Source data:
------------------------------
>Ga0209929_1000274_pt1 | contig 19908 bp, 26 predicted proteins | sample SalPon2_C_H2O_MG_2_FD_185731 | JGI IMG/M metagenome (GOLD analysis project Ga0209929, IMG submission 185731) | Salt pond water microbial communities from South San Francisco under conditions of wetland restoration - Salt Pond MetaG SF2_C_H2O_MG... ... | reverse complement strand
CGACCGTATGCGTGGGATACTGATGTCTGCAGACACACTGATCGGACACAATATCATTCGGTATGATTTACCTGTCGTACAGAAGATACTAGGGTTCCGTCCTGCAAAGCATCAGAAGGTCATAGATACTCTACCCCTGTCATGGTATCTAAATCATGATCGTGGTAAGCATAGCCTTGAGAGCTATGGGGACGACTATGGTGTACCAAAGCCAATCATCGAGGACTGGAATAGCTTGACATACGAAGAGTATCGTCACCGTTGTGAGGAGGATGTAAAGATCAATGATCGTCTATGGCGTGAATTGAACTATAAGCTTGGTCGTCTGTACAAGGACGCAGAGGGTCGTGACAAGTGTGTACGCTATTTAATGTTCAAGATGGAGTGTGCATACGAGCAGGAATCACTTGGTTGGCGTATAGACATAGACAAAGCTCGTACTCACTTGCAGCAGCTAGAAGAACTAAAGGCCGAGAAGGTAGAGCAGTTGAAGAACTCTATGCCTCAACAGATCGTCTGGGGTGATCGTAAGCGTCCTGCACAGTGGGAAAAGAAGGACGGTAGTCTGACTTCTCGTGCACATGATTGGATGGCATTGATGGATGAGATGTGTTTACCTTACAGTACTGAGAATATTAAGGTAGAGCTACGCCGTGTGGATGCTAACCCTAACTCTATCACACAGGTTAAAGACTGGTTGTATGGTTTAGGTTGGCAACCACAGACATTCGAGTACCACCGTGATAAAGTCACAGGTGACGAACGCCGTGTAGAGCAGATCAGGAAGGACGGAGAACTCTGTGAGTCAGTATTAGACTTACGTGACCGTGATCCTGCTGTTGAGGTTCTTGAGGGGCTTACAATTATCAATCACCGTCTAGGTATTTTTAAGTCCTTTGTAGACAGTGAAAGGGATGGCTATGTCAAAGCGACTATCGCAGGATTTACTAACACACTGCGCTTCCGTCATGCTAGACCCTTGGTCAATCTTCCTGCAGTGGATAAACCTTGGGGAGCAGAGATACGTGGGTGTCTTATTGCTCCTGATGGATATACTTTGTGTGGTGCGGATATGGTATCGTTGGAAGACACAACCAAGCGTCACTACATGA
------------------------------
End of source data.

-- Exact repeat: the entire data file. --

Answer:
>Ga0209929_1000274_pt1 | contig 19908 bp, 26 predicted proteins | sample SalPon2_C_H2O_MG_2_FD_185731 | JGI IMG/M metagenome (GOLD analysis project Ga0209929, IMG submission 185731) | Salt pond water microbial communities from South San Francisco under conditions of wetland restoration - Salt Pond MetaG SF2_C_H2O_MG... ... | reverse complement strand
CGACCGTATGCGTGGGATACTGATGTCTGCAGACACACTGATCGGACACAATATCATTCGGTATGATTTACCTGTCGTACAGAAGATACTAGGGTTCCGTCCTGCAAAGCATCAGAAGGTCATAGATACTCTACCCCTGTCATGGTATCTAAATCATGATCGTGGTAAGCATAGCCTTGAGAGCTATGGGGACGACTATGGTGTACCAAAGCCAATCATCGAGGACTGGAATAGCTTGACATACGAAGAGTATCGTCACCGTTGTGAGGAGGATGTAAAGATCAATGATCGTCTATGGCGTGAATTGAACTATAAGCTTGGTCGTCTGTACAAGGACGCAGAGGGTCGTGACAAGTGTGTACGCTATTTAATGTTCAAGATGGAGTGTGCATACGAGCAGGAATCACTTGGTTGGCGTATAGACATAGACAAAGCTCGTACTCACTTGCAGCAGCTAGAAGAACTAAAGGCCGAGAAGGTAGAGCAGTTGAAGAACTCTATGCCTCAACAGATCGTCTGGGGTGATCGTAAGCGTCCTGCACAGTGGGAAAAGAAGGACGGTAGTCTGACTTCTCGTGCACATGATTGGATGGCATTGATGGATGAGATGTGTTTACCTTACAGTACTGAGAATATTAAGGTAGAGCTACGCCGTGTGGATGCTAACCCTAACTCTATCACACAGGTTAAAGACTGGTTGTATGGTTTAGGTTGGCAACCACAGACATTCGAGTACCACCGTGATAAAGTCACAGGTGACGAACGCCGTGTAGAGCAGATCAGGAAGGACGGAGAACTCTGTGAGTCAGTATTAGACTTACGTGACCGTGATCCTGCTGTTGAGGTTCTTGAGGGGCTTACAATTATCAATCACCGTCTAGGTATTTTTAAGTCCTTTGTAGACAGTGAAAGGGATGGCTATGTCAAAGCGACTATCGCAGGATTTACTAACACACTGCGCTTCCGTCATGCTAGACCCTTGGTCAATCTTCCTGCAGTGGATAAACCTTGGGGAGCAGAGATACGTGGGTGTCTTATTGCTCCTGATGGATATACTTTGTGTGGTGCGGATATGGTATCGTTGGAAGACACAACCAAGCGTCACTACATGA